Monday, February 3, 2020

The journey with God

Recently I talked to a group who wanted to know more about evangelism and Salvation in the 21st century, and how these are affected by our postmodern culture.

The question is a vital one for all of us, not only because churches are struggling to be relevant in the present age, but because Salvation and evangelism have become taboos that many churches struggle to overcome, or even reach beyond, in a postmodern culture that is increasingly individualistic. 

 I wish I had a simple answer for such a question. Still, whilst I don’t, I am reminded that W. B. Fitzgerald once summarized John Wesley’s understanding of Salvation in what became known as the “Four Alls” of the historic Methodist movement. 
These statements were formed from what was understood about evangelism for almost three centuries, in many countries and across many denominations.

The “Four Alls” are as follows:
All need to be saved 
All can be saved 
All can know they are saved
All can be saved completely[1]

I want to explore each one of them a little, to help us to understand the meaning behind them.

All need to be saved
The first “all” reminds us that “all have sinned and fall short of the glory of God[2]”. No matter how good or how bad you think that you, or the next person are, we all need to be saved - we all need Salvation, and what we need can only be found in Jesus. 

All can be saved
Often, I have judged other people, thinking that they were lost causes, but when I did this, I was not seeing my own position truthfully;  without Jesus I was as lost as them, precisely the same as anyone else. There is no one too good who does not need to be saved, no-one who can be saved by default, and there is no one so terrible or so lost, that the sacrifice that Jesus made on the cross cannot save them.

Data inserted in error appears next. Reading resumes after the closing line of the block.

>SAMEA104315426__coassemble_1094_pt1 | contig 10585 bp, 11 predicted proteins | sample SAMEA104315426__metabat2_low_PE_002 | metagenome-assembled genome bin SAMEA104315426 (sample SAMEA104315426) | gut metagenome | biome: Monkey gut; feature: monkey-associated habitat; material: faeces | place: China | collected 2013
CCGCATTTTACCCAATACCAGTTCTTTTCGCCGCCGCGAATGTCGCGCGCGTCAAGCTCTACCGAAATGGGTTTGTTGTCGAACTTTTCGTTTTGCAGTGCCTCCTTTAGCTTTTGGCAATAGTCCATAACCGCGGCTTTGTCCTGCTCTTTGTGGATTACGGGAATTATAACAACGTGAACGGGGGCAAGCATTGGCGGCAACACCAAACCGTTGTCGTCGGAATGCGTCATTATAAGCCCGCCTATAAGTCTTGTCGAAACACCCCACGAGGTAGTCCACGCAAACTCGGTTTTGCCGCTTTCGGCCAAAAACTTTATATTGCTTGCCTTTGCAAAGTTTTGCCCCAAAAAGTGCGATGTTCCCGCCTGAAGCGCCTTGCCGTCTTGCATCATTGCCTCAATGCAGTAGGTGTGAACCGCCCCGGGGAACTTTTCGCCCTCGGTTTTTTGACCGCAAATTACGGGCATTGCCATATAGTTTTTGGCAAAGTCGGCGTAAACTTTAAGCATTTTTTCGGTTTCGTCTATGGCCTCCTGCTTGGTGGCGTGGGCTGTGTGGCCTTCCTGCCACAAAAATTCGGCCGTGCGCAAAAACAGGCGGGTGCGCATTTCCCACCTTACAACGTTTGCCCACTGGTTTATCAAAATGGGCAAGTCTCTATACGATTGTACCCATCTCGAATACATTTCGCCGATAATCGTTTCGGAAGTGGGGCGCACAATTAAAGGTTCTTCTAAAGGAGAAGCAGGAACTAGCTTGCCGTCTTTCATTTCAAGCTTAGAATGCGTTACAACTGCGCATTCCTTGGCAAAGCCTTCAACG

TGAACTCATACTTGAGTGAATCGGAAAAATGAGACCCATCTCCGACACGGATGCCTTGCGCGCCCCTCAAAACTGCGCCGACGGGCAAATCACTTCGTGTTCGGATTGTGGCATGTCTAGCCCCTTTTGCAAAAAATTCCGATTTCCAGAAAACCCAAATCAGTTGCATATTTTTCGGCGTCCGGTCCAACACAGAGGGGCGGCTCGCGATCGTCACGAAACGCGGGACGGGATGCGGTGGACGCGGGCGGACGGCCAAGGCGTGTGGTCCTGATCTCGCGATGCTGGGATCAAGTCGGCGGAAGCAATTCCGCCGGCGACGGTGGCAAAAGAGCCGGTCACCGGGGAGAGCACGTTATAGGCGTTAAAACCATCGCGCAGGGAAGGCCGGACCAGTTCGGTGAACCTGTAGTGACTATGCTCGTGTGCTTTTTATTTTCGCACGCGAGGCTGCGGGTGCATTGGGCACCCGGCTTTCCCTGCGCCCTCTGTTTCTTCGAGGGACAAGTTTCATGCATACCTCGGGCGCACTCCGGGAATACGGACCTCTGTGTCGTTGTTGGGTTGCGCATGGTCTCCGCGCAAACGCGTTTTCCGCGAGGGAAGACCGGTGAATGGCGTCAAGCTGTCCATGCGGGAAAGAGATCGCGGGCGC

The Apostle Paul affirms that God “desires everyone to be saved and to come to the knowledge of the truth[3]”.

All can know they are saved
Unfortunately, many people live without the hope that comes from knowing that there is salvation in Christ Jesus.  This reality only becomes known to us when we walk with Him, as our Saviour.
The Bible says “For you did not receive the Spirit of slavery to fall back into fear, but you have received the Spirit of adoption as sons, by whom we cry, ‘Abba! Father!’ The Spirit himself bears witness with our spirit that we are children of God[4]”.

So, when we are with Jesus, we can have the assurance of Salvation, the confidence that we belong to God and that we are His children, sons and daughters in Christ. 

All can be saved completely
The last ‘all’ talks about how a person can be saved completely, or to the uttermost. Salvation in Christ is not just a ticket for avoiding hell or emptiness, but a work that will transform us from inside out.

God reminds us many times in the Bible that when we are with Christ, we are a new creation, having a new position in the eyes of God; that the “old has passed and the new has come”[5]

As we walk with Jesus, we will continue to renew our minds, being filled with more of God. Through this process, we will be controlled less by our sinful nature and more by the Holy Spirit. This process is not forced or artificial, rather it is based on the natural development of our relationship with Jesus.

So…. let’s go out there and share the good news that Jesus has died our death; that He paid the price for our forgiveness and gave us His life in the process. Go and share the gospel with everyone, in all circumstances possible, and trust in the work that God will do in the lives of the people that you tell about Jesus!

[1] W. B. Fitzgerald, The roots of Methodism (London: The Epworth), p. 173.   
[2] Romans 3.23
[3] 1 Timothy 2.4
[4] Romans 8.15-16
[5] 2 Corinthians 5.17

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